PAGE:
One of the first poems to which the Ryazan youth declared himself as a true poet was “Go, you, my native Russia…”: “

Goy you, my native Russia,
Khaty – in the image of the image…
Do not see the end and edge –
Only blue sucks eyes.
As a foreign worshiper,
I look at your fields.
And in the low outskirts of the
village poplar stagger.
It smells like apple and honey.
Your churches are mild Savior.
And hoots for the crony
In the meadows a cheerful dance.
Run along the mint stitch
On the privea of ​​green lekh,
I meet like a catkins,
A girlish laughter.
If the holy war cry:
“Thou art Rus, live in paradise!”
I will say: “No paradise,
Give my native land.”

This poem will vividly mark the most important feature of the Yesenin lyric poetry – the leading place in it of the theme of the Motherland. He later will repeatedly emphasize: “The theme of the Motherland, Russia – the main in all my poems…”.

A significant role in Esenin’s life was played by the acquaintance with Alexander Blok, which took place in 1915 during his visit to Petrograd. Block noticed in the “charming peasant boy” spark of original talent. “Poems are fresh, clean, vociferous, verbose,” – this characteristic has long been recognized by the master gave creative experiments to the newly-born poet. It was Blok’s blessing that opened Yesenin’s door to the general public – his poems began to be printed in many editions.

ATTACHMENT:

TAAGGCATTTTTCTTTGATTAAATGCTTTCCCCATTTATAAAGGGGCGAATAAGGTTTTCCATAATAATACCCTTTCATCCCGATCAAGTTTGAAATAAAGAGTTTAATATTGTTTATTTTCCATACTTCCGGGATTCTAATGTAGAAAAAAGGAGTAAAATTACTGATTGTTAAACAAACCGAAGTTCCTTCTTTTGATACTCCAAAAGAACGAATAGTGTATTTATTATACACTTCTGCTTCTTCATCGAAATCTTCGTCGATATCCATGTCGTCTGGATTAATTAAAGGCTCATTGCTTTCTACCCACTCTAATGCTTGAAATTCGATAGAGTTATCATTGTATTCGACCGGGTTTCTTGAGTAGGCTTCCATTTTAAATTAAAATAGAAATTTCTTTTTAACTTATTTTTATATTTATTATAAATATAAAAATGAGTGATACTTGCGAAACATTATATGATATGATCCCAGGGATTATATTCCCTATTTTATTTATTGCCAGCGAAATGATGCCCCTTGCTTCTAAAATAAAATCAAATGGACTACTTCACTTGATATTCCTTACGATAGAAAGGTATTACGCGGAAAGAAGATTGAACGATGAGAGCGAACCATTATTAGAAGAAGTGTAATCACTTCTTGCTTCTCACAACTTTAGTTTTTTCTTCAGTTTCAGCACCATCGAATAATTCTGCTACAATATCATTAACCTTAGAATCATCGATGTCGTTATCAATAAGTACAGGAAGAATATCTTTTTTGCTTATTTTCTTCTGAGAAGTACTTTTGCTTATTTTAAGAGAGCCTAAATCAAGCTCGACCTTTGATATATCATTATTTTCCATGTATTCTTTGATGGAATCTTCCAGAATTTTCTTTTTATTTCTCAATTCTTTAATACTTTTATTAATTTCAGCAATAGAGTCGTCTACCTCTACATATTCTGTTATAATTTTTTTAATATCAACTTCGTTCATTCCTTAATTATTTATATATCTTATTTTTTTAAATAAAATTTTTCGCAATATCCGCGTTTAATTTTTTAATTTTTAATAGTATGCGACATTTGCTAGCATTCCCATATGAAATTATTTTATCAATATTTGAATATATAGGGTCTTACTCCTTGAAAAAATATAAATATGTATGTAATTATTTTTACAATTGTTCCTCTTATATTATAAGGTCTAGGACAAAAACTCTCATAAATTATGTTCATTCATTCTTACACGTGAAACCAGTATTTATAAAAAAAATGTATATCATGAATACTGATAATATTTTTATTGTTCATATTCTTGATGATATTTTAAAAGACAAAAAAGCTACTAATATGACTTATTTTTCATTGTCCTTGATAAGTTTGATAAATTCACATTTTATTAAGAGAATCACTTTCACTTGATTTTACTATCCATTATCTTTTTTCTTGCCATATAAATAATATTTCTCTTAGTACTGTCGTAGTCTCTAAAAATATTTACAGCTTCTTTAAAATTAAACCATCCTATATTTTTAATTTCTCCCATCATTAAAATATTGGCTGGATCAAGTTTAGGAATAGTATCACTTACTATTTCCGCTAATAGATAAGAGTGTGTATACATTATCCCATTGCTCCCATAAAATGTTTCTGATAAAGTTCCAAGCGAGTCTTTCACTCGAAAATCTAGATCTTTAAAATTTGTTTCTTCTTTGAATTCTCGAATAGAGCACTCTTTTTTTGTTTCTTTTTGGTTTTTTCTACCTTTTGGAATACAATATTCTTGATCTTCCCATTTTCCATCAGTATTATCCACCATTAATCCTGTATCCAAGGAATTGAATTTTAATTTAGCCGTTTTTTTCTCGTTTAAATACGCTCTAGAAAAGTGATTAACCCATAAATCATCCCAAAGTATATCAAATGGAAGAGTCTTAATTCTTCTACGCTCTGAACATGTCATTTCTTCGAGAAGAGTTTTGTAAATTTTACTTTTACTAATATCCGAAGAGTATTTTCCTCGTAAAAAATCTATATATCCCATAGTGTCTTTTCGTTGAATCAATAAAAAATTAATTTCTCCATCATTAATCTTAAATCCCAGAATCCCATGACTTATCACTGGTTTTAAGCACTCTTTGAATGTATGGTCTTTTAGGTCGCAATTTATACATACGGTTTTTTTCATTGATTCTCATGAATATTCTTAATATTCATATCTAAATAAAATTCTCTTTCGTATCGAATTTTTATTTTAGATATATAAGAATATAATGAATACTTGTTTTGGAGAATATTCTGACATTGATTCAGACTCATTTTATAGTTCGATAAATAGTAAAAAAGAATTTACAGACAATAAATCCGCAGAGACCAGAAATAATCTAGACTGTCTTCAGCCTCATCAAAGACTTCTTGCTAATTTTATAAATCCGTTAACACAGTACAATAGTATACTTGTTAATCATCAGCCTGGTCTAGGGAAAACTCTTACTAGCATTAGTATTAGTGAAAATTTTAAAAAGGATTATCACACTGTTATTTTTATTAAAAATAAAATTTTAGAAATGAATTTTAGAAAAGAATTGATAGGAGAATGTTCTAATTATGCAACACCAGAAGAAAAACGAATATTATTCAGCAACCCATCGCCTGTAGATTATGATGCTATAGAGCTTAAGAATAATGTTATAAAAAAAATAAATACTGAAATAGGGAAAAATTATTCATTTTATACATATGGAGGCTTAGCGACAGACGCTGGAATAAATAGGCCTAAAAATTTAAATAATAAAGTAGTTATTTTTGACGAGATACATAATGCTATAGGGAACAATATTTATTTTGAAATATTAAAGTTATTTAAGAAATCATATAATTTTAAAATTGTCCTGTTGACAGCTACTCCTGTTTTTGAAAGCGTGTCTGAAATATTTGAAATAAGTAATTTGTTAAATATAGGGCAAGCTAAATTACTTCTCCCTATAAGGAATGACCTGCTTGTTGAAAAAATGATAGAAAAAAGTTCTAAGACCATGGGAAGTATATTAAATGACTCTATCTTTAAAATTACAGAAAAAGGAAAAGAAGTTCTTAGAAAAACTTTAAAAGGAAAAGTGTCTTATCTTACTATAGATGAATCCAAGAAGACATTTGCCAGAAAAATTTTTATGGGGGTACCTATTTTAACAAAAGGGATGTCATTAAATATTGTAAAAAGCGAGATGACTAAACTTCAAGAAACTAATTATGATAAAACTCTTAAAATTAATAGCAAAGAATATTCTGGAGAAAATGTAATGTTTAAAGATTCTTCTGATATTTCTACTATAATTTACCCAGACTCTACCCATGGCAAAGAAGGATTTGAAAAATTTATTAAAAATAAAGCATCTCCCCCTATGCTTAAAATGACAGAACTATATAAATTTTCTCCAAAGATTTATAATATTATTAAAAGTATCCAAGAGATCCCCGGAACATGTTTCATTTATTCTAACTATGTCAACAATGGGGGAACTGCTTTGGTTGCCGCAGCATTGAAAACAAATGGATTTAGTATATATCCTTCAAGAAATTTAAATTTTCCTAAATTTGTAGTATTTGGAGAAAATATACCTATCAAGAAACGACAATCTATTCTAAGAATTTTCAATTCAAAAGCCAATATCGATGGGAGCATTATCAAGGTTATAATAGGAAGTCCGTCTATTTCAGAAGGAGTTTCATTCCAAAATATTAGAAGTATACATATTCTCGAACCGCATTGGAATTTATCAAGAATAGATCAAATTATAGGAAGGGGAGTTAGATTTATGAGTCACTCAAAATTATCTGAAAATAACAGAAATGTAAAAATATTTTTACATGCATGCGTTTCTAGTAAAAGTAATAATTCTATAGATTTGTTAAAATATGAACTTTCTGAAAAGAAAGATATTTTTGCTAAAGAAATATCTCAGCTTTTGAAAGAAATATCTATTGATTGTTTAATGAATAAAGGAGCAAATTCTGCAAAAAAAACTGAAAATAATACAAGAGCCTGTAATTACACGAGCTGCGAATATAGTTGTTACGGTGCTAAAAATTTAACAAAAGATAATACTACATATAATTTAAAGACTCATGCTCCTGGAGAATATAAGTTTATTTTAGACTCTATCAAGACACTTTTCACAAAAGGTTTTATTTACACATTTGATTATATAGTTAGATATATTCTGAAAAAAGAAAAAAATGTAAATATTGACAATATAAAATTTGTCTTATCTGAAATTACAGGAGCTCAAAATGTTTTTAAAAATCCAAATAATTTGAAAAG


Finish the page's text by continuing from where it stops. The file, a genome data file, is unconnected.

One of his contemporaries said: “Yesenin was talked about as a miracle in the then literary salons, and usually this story boiled down to the fact that a curly village boy appeared in unexpectedly, like in a fairy tale, in St. Petersburg, in a sheepskin coat and grandfather’s felt boots, a super-talented poet… Yesenin was not told that he had arrived, although the railways were functioning properly. Esenin came on foot from the Ryazan village to Petrograd, as they used to go on a pilgrimage in the old days. tune in all. “

In 1916 he published the first collection of Yesenin’s poems – Radunitsa, which included 33 works. The name was given to him by the folk festival of the meeting of spring and the remembrance of the dead. The poetic lines of the collection captivated readers with their freshness and soulful depiction of nature. “Spring, but sad lyricism blows from Radunitsa,” wrote the subtle connoisseur of Russian literature, Professor P. Sakulin, “The glory of nature, the poetry of everyday life, the sparks of young love and prayer to God – this is the spectrum of this blossoming poetry.” Yesenin loves his native side and affectionately finds good, affectionate words for her… He turns everything into gold of poetry – and soot under the dampers, and the cat that sneaks to the fresh milk, and the hens, restlessly croaking over the plows of the plow… In Yesenin, the immediate feeling of the peasant,